Teaming for Experience
Three examples from AACSB's Innovations That Inspire challenge highlight new ways business schools globally are promoting team skills while also providing leadership experience.
The group project is a staple of the collegiate experience, as students work with peers to accomplish a shared objective. These group projects have often elicited groans from students, as working effectively with teammates isn’t always a frictionless experience. But some business schools are coming up with new, innovative team projects that provide a fresh take on that essential experience. The following are three team-building activities or projects offered by business schools that are both highly experiential and decidedly different than the standard research-and-present model.
Urban Adventure Race: Developing Brave Leaders
Southern Alberta Institute of Technology, School of Business (Canada)
Southern Alberta Institute of Technology developed a downtown racecourse to build leadership skills and to provide an experiential learning opportunity for its students. Students worked in teams to navigate the course, solving puzzles to advance themselves back toward campus. In teams of four, approximately 150 students were launched into an Urban Adventure Race that took upwards of two hours to complete.
By redefining the classroom to include spaces off campus, the race was routed through key areas of local communities and downtown, where students visited the school’s downtown culinary campus, the TasteMarket. At each destination they received a puzzle to complete as a team. Upon successful completion, the teams were handed an envelope containing the next destination or clues about where to go next, as well as collecting points for completing these objectives. It was a race against each other as much as a race against the clock.
Once the teams returned to campus, they completed a mind-mapping exercise to capture their journey with images and visuals, connecting the experience to their emotions and feelings. The teams had one week to submit a paper that contained storytelling, group and individual reflections, and application of key concepts from the class textbook.
Escape Room: ‘The Lost Scientist’
University of Mannheim, Business School (Germany)
Capitalizing on the recent popularity of escape rooms—a thematic team-building exercise where groups of people are locked in a room and have to use hidden clues or solve riddles to find a way out within a limited time frame—the University of Mannheim developed their own escape room challenge. An interdisciplinary team of researchers created the Mannheim escape room, called “The Lost Scientist,” as a behavioral laboratory for team performance research. The escape room offers the researchers a unique opportunity to study real team performance.
Specifically, the room is equipped with state-of-the-art technology to measure participants’ physiological stress levels while playing. Thus, the escape room provides researchers the chance to study various aspects of team performance and answer research questions from different disciplinary perspectives.
For the teams partaking in the challenge, the escape room is an experiential, team-building exercise where participants can learn about themselves and how they interact with each other, offering the university an enticing option for promoting team-building and bonding, as a sort of a modern day ropes course (an outdoor team-building exercise using a series of physical obstacles that groups must overcome collaboratively).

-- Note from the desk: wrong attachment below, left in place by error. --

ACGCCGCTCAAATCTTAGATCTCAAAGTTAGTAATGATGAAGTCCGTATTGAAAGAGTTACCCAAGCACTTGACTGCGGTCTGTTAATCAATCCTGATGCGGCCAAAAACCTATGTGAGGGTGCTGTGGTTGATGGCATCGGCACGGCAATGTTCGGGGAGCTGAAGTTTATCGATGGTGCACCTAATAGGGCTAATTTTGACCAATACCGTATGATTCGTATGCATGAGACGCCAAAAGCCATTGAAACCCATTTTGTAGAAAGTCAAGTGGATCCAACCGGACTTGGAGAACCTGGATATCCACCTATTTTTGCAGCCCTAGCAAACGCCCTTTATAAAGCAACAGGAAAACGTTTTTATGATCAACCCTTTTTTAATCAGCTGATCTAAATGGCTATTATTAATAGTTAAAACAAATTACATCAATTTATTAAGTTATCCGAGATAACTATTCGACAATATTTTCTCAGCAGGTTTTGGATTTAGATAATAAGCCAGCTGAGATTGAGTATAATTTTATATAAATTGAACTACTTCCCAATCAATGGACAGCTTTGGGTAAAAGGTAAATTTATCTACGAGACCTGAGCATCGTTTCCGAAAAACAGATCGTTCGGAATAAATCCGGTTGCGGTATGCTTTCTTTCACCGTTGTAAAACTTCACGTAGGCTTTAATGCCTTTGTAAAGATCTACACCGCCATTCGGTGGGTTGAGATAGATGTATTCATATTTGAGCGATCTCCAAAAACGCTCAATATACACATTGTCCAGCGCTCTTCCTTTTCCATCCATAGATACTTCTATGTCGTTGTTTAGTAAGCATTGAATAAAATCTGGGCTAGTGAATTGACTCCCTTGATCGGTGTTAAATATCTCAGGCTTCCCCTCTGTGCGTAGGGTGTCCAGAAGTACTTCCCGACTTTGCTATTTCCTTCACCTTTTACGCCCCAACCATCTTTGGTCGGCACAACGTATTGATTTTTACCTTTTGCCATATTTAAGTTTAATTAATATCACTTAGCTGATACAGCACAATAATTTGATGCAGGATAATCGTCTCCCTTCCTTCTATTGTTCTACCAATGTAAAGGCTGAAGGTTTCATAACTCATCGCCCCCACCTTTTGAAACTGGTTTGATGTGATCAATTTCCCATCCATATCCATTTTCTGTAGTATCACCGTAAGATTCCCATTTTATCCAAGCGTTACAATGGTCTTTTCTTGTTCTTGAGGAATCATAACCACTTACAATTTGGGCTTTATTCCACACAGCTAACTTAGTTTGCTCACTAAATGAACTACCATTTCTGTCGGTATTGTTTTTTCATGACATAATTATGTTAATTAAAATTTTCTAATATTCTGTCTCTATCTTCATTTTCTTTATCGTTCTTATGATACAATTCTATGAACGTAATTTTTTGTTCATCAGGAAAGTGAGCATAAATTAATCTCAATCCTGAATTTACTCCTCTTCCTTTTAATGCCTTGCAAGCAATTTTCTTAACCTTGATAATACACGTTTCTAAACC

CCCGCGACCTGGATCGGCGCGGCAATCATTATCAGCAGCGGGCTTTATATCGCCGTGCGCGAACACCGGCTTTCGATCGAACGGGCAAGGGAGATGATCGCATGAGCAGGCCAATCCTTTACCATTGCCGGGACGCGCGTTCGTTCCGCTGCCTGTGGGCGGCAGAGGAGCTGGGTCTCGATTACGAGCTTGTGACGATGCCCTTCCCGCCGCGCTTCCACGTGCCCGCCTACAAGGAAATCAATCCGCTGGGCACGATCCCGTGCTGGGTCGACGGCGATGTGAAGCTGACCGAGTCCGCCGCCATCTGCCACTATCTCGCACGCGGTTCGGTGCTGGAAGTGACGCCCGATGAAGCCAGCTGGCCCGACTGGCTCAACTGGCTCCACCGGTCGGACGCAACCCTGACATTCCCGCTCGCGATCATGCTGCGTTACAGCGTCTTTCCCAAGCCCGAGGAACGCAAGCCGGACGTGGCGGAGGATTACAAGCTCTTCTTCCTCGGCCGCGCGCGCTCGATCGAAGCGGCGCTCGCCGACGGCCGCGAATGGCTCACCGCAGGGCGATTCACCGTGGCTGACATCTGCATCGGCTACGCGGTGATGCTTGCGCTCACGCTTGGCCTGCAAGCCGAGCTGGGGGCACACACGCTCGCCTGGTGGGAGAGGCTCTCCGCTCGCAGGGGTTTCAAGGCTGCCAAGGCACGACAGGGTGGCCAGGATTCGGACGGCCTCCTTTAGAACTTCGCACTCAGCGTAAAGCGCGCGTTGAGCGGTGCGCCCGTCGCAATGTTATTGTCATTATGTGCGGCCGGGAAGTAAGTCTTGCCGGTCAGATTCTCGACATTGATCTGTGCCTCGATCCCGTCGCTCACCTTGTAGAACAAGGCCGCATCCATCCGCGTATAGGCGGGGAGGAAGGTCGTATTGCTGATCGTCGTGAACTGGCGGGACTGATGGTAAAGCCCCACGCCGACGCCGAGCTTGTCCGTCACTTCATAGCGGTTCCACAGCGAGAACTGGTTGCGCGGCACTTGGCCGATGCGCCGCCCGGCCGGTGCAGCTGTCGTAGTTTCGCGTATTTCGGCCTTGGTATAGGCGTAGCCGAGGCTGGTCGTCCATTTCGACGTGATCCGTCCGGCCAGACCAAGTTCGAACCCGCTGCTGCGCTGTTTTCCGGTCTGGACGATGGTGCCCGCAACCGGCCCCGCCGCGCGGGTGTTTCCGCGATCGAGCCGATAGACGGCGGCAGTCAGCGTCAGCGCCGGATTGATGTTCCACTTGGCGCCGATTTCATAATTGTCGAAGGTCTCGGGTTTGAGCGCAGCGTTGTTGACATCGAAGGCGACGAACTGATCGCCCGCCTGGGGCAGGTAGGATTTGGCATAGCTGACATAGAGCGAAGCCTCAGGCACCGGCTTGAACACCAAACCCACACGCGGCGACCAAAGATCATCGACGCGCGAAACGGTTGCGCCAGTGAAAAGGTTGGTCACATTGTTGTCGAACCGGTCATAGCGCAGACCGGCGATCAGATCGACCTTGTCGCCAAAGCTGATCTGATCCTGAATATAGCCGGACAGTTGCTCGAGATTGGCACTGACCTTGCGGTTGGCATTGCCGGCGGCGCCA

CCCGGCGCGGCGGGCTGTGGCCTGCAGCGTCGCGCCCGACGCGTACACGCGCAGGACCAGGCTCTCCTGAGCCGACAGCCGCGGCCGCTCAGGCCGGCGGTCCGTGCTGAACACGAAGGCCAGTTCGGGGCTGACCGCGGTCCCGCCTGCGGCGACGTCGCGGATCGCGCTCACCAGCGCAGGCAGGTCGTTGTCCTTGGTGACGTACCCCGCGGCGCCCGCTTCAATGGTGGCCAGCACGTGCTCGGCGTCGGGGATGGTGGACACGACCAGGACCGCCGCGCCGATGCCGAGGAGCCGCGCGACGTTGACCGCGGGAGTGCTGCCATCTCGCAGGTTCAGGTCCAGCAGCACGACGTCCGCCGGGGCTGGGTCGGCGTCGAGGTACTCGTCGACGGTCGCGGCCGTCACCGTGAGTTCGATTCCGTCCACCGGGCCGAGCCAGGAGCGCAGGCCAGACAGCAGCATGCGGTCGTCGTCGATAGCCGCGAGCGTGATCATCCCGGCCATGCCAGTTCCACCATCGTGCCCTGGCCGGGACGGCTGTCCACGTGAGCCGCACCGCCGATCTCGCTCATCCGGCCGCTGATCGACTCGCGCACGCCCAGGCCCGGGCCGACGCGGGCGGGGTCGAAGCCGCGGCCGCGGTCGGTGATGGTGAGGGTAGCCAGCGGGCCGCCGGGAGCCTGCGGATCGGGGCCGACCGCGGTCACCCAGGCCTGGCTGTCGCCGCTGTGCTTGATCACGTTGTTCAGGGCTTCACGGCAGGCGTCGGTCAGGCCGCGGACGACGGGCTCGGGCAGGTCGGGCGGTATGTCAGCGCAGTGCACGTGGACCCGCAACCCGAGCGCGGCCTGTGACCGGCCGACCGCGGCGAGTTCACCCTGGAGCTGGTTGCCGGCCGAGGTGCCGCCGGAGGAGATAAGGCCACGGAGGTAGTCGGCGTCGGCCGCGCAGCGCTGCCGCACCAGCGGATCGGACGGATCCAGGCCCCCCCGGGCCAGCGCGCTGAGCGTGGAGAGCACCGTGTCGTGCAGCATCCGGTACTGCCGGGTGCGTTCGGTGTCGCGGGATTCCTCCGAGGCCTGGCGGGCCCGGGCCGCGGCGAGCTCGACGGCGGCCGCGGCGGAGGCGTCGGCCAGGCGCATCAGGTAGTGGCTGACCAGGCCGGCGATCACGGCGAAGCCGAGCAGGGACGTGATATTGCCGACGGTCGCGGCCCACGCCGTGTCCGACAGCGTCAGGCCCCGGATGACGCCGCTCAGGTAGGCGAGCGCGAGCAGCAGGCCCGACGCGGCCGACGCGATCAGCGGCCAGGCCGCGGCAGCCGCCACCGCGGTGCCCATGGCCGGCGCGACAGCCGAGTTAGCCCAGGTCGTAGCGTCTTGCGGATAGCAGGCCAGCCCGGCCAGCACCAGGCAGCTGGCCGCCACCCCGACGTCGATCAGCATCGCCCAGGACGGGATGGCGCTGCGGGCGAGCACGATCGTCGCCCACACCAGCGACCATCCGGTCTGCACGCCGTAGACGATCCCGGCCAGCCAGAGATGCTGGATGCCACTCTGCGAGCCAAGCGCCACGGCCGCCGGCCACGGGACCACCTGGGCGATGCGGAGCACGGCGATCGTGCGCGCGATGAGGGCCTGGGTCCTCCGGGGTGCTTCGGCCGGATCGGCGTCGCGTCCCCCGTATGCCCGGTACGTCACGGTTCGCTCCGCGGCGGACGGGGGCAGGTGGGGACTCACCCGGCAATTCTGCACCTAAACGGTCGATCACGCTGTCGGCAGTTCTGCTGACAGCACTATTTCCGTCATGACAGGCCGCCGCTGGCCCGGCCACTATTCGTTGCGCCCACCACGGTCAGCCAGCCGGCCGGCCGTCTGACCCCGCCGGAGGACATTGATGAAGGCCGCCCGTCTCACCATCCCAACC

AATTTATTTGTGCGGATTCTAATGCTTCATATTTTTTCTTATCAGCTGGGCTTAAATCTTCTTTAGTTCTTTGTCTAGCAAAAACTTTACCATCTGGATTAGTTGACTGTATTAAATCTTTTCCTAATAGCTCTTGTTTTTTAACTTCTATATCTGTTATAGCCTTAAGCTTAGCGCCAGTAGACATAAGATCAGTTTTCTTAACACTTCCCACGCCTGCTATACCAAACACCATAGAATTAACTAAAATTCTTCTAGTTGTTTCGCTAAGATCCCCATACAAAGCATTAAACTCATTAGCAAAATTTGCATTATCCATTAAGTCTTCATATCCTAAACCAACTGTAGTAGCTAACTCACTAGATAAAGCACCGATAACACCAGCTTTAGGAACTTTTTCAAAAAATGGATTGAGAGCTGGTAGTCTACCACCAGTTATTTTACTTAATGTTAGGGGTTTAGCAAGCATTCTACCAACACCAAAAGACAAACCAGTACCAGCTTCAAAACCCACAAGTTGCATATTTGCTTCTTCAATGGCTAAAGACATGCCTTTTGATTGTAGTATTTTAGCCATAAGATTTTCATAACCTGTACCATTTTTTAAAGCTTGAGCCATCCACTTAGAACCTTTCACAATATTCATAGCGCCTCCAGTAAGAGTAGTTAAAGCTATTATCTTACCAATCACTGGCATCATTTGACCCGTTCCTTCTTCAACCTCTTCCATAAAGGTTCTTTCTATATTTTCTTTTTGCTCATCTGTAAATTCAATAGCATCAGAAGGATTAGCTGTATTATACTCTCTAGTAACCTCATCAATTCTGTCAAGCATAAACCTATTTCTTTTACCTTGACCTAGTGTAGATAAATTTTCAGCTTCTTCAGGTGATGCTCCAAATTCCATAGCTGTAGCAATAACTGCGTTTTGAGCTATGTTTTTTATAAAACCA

Oxfam TrailWalker Adaptive Leadership Course
Queensland University of Technology, QUT Business School (Australia)
The Adaptive Leadership course was designed to put QUT Business School’s students in uncomfortable, unfamiliar settings with real consequences to their actions, thus highlighting their various leadership characteristics and creating the catalyst for leadership growth. The Oxfam Trailwalker challenge is a “pay to play” model, each team having to raise a mandatory minimum of roughly 1,100 USD to participate. The event requires teams to navigate steep, challenging wilderness terrain that requires extensive preparation and training. Critically, both aspects (fundraising and hiking) contained a high-risk quotient, requiring team members to employ both leadership and “follower-ship” behaviors in order to successfully complete the entire event.
The course was open to all enrolled MBA students who had completed at least two-thirds of their degree. The teams were allowed to self-select and were required to participate in a series of advanced masterclass workshops designed to inform and facilitate their activities over a 14-week period.
Workshop topics included adaptive leadership, intentionality and strategy, negotiation under pressure, mindfulness and awareness, and conversations and relationships. Individual and group-based assessments included presenting a project plan, developing a risk management strategy, and submitting reflections on their leadership journey by keeping a blog diary.
This innovation was highlighted in AACSB’s 2018 Innovations That Inspire challenge.
About Innovations That Inspire
Since its launch in 2016, Innovations That Inspire has collected 840 innovative practices across a variety of themes and areas within business education. For each challenge year, a selection of innovations is featured at the International Conference and Annual Meeting (ICAM). Further, current members of AACSB’s Business Education Alliance have the ability to browse through all innovations using the DataDirect database. AACSB continuously highlights submitted examples in publications, events, presentations, and in other media as examples of business schools doing innovative things that push the boundaries of business education.
Elliot Davis is manager of research at AACSB International.